The Parts of Traveling We Don’t Talk About

Visiting Angkor Hospital for Children was one of the most eye opening and profound experiences in Cambodia

I boarded a plane from Cambodia, headed for Bangkok. The first flight of 6 that would eventually land me in my home of Oregon. I was seated in the very last row in an aisle seat. I wished so badly I’d had the window seat so I could turn away from all the eager faces around me. As we taxied the runway I felt everything become real, I was really headed home and I was not at all ready. The wheels left the ground and tears streamed down my face. I Pinched my eyes closed and tried not to alert my seat mates of the internal meltdown I was hiding. Que the eye mask and headphones. That’s when it hit me, after months of research and preparation, how had I not read a single thing about the post trip blues? Why had no one spoken about how hard this would be, put words to my feelings that weighed heavy on my heart.

After 36 hours of traveling home, alone, I was exhausted on every front. The time change and jet lag alone were enough to warrant some serious recovery; but I spent one whole week in a serious daze and slight depression. Eating was hard, sleeping was hard, talking was even harder. Everyone asked, “How was the trip? Are you happy to be back home?” I didn’t quite have the words to explain the trip yet, nor explain the difficulties I was facing from returning. I so wanted to share everything I had experienced but I was stuck in my head, questioning everything. Over the next few days I spent time reflecting on the experiences I had and the transition back into my everyday life. I wanted to write a post about this experience because I truly feel many travelers experience this state of confusion upon returning home, where everything is the same but somehow entirely different.

I pinned it down to a three key feelings and where they stemmed from for me:

1.The melancholy that came when nearing the end of an extended trip when knowing the experiences have so heavily impacted me. Having met so many people, faced and overcome challenges, grew and adapted so quickly and then all of the sudden it’s all going to be over. I will be returning to the same life at home but will be full of new perspectives and views.

Our climbing guides that quickly became our close friends

2. The fear that comes from knowing I have changed and now being faced with seamlessly slipping back into my life and that I may forget how significantly my travel experiences changed my views and perspectives.

3. Having my eyes opened, so quickly, to vastly different styles of living and working, lead to moments of overwhelming confusion when trying to describe the trip to friends and loved ones.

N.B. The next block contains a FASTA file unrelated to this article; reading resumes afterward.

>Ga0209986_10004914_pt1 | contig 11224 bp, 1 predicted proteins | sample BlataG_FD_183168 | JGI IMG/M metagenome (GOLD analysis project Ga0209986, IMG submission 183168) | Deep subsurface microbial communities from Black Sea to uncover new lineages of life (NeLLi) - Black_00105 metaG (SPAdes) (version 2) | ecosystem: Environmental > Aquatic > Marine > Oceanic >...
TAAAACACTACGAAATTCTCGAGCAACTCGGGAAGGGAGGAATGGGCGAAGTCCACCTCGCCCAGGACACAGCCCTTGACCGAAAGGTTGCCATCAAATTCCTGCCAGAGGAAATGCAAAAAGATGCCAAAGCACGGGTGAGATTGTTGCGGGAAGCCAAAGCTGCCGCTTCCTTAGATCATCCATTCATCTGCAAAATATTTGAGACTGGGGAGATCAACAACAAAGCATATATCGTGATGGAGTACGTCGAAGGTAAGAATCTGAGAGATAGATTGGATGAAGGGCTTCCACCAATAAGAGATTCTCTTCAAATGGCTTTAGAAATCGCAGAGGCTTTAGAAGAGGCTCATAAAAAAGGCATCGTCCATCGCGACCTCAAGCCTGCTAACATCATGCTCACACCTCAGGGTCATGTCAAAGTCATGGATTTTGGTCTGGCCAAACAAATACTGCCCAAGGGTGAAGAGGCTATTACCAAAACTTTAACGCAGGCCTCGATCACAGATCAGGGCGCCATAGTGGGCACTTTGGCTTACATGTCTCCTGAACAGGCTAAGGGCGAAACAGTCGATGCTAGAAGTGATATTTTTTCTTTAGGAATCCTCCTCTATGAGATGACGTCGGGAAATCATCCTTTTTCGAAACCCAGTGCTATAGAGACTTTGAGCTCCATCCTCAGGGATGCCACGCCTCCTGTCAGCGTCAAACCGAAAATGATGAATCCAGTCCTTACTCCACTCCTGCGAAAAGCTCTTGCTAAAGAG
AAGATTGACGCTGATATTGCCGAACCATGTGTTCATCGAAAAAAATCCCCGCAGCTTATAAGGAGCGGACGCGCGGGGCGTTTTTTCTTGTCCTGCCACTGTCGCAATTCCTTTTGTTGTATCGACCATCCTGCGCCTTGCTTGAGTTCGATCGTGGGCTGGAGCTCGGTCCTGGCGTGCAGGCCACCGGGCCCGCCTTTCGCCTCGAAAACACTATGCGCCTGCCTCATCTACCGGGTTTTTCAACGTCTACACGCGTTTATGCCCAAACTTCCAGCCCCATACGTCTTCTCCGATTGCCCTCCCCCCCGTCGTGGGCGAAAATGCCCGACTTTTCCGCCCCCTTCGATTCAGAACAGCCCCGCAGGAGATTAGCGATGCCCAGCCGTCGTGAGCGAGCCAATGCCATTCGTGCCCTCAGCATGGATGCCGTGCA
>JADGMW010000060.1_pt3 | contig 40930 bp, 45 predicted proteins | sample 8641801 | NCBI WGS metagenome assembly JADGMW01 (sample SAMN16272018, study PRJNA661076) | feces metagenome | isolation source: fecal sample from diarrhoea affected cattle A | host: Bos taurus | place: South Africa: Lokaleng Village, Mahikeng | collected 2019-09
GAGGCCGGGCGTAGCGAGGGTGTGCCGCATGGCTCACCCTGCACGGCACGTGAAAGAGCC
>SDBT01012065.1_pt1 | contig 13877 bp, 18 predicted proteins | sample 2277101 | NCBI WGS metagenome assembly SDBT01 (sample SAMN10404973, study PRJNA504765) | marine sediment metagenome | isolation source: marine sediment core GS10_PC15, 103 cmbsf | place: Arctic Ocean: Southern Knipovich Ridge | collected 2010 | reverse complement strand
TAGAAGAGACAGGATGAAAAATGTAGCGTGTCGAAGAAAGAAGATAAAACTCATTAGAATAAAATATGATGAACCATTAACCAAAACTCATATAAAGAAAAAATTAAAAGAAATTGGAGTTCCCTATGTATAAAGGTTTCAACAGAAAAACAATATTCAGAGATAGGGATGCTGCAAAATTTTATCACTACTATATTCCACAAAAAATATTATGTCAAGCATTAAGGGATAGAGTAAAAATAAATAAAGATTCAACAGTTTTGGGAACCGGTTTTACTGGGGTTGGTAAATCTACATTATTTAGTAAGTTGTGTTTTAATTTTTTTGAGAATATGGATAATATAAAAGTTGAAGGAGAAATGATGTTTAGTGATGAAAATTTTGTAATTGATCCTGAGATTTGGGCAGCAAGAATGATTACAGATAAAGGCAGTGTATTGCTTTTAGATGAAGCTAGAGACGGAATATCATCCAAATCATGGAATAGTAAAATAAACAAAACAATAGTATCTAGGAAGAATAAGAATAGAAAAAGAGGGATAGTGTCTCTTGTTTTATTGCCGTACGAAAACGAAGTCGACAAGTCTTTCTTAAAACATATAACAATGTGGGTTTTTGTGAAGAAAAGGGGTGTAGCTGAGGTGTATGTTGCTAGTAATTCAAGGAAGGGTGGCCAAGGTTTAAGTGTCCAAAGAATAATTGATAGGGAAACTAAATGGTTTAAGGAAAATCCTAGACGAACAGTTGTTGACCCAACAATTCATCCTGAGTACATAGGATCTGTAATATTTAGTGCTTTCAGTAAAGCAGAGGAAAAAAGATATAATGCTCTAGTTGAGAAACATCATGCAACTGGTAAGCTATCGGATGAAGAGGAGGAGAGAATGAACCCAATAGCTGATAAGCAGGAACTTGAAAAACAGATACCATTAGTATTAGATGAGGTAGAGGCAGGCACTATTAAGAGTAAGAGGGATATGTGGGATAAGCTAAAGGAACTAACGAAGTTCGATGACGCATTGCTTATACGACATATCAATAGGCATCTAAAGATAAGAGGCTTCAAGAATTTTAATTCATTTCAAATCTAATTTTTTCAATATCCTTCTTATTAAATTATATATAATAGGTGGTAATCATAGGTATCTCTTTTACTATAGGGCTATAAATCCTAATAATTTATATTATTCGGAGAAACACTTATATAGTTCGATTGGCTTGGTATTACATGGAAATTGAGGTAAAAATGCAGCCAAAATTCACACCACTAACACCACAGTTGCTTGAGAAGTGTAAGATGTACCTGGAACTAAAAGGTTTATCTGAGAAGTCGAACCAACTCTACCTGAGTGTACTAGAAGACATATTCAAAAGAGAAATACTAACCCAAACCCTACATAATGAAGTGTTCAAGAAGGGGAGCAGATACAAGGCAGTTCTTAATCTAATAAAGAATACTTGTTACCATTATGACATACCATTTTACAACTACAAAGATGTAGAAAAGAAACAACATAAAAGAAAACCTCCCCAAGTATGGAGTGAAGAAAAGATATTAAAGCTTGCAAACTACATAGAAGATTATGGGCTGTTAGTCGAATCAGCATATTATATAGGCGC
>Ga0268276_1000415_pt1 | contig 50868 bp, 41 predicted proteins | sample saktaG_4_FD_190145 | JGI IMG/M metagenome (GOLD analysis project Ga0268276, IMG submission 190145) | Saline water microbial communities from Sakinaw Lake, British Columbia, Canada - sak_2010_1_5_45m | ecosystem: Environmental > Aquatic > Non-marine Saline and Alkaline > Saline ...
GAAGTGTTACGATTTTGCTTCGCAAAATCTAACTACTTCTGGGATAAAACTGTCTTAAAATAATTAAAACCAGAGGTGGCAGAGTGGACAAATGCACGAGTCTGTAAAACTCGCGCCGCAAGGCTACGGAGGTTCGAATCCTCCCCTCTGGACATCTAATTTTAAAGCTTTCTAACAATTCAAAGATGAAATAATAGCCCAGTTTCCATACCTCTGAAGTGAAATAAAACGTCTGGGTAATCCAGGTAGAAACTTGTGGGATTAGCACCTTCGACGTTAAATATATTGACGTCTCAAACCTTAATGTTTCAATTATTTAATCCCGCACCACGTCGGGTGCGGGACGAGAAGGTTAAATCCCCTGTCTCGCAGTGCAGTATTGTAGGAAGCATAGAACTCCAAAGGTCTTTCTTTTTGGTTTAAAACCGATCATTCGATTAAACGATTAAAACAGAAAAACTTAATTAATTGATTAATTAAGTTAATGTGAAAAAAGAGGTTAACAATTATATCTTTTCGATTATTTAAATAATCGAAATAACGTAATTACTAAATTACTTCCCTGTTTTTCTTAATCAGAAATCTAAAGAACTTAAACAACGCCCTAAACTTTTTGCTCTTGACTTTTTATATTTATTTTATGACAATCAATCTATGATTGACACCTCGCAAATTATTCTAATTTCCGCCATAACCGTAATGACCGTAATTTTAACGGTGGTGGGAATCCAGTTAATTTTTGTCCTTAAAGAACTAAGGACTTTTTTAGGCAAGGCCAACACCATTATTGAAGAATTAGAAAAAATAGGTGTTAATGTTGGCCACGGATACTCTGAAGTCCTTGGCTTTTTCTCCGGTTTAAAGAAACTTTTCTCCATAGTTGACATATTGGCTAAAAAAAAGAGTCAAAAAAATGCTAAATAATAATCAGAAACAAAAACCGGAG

All of these happened to me, and many people I have traveled with. These came during the first 3 weeks home which were so much harder than the 4 weeks I spent abroad. This is solely my experience and some insights I’ve had with other travelers. I wanted to share them because I think it’s important to talk about the bookends of travel that often get left out.

What I learned from these post travel blues is that discomfort is important to work through. It is a reminder that my experiences abroad were important, and they left a lasting impact on my life. I wouldn’t be able to sum them up in a highlight reel but over time they would slowly come together and push me to live a more meaningful life focused on kindness. It did take me a few weeks to understand my trip and talk with my friends and family about it, but that’s okay! I used the souvenirs I brought home as an ice breaker, allowing me to talk about snipits of my experience I was ready to share.

If you’re headed out on a big trip abroad, here’s my reminder to take it slow, let those experiences leave impressions on your life. Make connections and meet new friends, don’t just focus on seeing all the sights.

And if you’ve just returned from a trip and are experiencing the post travel blues, you are not alone! Your experience was important and your bound to have some melancholy. Its important to take it slow, be patient with yourself and reflect on your travels. When you’re ready, share them!

Through this post I came to an understanding of one very important part about travel and fear: it’s far scarier to never leave the life you love to go explore the world, than it actually is to go explore the world.

Be brave my fellow travelers, and tell us all about it!


2 thoughts on “The Parts of Traveling We Don’t Talk About

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